Undergraduate students of biochemistry may know the sequence of reactions in different pathways of energy metabolism. But how well do they understand the interconnections between these pathways? Maya Murdeshwar, an educator from St. Xavier’s College, Mumbai, uses a quiz featuring cheetahs, triathlons and monozygotic twins to test her students and uncover their misconceptions around these pathways. She explains her approach in this article.
A lot of emphasis is given on introducing research in undergraduate curricula. On the other hand, there is little to no discussion about how to introduce the students to reading primary literature critically, or how to assess their understanding of it. Can there be a structured way of getting a regular undergraduate, who may or may not be interested in a research career, enthused about reading a research paper? How to test whether they have understood what they have read? These were the questions dealt by the educators of the Homi Bhabha Centre for Science Education (HBCSE), Mumbai, while developing a three-day module for reading research papers. In this article, one of the facilitators of the module walks us through their process.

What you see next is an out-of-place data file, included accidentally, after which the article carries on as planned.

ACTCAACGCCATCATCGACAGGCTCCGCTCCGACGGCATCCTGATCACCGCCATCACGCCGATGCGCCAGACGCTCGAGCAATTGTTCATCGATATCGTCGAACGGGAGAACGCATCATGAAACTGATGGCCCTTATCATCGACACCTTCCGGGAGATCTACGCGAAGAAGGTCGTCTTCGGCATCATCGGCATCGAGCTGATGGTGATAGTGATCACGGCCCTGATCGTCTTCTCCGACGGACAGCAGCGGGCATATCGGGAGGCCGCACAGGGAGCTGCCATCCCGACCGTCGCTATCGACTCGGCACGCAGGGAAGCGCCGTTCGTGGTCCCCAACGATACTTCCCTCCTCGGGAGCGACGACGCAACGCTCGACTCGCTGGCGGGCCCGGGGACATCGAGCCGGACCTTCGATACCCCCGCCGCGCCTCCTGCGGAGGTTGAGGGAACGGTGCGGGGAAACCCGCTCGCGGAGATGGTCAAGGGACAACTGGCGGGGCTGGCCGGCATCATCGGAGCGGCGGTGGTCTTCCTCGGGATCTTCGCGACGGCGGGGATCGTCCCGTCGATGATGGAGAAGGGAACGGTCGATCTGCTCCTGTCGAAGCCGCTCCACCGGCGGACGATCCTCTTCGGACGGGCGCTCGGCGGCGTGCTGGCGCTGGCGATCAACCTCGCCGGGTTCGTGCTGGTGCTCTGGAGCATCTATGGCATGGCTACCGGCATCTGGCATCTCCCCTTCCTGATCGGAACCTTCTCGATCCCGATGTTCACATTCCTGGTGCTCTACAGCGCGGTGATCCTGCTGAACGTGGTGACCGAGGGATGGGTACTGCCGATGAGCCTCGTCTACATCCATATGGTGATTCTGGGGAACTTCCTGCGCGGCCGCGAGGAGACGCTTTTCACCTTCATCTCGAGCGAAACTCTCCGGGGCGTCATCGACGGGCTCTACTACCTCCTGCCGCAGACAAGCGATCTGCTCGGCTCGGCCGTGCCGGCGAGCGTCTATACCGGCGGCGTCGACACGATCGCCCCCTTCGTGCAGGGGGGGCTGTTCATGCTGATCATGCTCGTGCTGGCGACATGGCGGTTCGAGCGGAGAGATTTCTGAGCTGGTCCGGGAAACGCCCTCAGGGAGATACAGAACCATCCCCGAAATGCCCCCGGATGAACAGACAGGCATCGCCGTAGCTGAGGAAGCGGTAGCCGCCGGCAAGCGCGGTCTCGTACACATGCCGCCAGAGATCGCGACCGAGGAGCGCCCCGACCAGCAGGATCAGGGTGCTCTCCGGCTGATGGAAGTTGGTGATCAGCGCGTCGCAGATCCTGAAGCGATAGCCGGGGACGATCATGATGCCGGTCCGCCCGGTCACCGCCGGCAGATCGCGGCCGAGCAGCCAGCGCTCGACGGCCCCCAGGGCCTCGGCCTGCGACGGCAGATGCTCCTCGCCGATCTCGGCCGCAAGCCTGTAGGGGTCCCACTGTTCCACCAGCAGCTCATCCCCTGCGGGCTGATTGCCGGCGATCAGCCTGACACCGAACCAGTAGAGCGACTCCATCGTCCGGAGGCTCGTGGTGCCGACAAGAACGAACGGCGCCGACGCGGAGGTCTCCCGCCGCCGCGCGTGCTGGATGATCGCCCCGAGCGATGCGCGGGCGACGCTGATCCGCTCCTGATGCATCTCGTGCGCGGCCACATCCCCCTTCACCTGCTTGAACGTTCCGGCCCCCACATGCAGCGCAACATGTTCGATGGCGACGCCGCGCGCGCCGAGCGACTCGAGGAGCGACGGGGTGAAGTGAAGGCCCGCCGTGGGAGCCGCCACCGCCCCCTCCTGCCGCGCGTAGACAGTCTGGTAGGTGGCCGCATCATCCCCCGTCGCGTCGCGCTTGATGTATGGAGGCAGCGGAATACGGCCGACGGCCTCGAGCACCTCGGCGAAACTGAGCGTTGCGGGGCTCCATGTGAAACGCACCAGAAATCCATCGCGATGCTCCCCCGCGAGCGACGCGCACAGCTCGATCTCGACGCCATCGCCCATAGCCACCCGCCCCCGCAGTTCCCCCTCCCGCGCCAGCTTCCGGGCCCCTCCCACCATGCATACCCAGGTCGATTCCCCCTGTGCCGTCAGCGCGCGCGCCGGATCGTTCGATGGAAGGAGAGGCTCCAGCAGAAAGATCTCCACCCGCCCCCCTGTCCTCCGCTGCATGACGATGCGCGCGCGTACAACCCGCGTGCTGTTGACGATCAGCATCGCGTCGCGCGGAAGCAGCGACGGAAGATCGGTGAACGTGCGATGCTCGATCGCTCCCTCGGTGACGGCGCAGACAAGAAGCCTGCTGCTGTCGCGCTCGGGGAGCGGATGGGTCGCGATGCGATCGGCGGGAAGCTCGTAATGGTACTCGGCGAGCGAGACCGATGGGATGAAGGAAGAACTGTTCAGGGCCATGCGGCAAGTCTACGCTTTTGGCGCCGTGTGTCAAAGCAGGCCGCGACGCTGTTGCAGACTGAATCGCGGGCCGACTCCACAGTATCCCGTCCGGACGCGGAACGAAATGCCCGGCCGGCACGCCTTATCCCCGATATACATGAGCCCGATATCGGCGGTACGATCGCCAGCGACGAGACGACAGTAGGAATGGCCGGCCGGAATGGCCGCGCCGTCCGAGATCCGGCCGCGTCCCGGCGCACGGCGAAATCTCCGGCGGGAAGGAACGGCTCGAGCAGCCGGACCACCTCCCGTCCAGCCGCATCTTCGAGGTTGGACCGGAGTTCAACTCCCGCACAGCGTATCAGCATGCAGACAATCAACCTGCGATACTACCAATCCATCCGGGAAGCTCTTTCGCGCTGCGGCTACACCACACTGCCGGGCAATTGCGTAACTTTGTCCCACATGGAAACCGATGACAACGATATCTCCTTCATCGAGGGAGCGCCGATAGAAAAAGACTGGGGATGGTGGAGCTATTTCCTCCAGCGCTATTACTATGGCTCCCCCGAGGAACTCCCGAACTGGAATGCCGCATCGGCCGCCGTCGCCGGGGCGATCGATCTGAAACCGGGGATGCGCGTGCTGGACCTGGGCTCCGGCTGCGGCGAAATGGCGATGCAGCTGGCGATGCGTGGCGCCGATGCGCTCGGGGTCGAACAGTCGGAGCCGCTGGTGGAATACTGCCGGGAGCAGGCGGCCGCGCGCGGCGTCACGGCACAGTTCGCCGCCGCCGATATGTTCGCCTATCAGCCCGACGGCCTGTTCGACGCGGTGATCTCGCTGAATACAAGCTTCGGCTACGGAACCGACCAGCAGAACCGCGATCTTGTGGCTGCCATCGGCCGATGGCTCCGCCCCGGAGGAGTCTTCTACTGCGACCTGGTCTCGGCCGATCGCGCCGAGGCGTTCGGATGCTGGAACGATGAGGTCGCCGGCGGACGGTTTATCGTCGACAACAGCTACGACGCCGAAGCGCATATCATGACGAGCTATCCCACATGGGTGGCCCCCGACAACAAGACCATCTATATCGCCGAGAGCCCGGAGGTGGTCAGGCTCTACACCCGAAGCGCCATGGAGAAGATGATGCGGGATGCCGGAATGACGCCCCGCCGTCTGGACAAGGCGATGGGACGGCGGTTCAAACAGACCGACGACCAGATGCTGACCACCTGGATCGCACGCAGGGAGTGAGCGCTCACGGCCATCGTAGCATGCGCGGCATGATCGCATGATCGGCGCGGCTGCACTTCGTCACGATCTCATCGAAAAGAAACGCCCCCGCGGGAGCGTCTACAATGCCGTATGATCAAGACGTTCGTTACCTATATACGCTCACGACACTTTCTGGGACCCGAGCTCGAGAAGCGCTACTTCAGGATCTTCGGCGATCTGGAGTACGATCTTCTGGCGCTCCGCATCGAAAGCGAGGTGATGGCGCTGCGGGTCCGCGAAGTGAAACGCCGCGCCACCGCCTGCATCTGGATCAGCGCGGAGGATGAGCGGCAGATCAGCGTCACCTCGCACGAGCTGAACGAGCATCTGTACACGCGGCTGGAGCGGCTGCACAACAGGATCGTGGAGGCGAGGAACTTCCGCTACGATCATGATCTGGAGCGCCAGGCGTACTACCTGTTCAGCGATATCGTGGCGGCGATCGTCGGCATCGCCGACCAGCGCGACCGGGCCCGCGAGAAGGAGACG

What’s the measure of species diversity of a habitat? Is it the number of inhabitants? Is it the number of species? Or is it the presence of a rare species? In this article, field biologist Abhijeet Bayani throws light on how he approaches this question of species ‘diversity’ in his classroom (a.k.a nature), while ensuring that his undergraduate students do not confuse it with a very related concept of species ‘richness’.
Online education comes in shades of grey. In this article, educators, Prashanthi Karyala and Sarita Kamat, bring the voices of teachers, students and parents from across the country to the fore, as they highlight the good, the bad and the ugly faces of online education in India, and the need for inclusive education policies.
The push for digital mode of education in recent times has surfaced the 'digital divide' that exists in our society. In this article, educator Charu Dogra Rawat and her former student, Pranjal Gupta, highlight the various roadblocks en route to equitable digital education, and the efforts that might bridge the divide.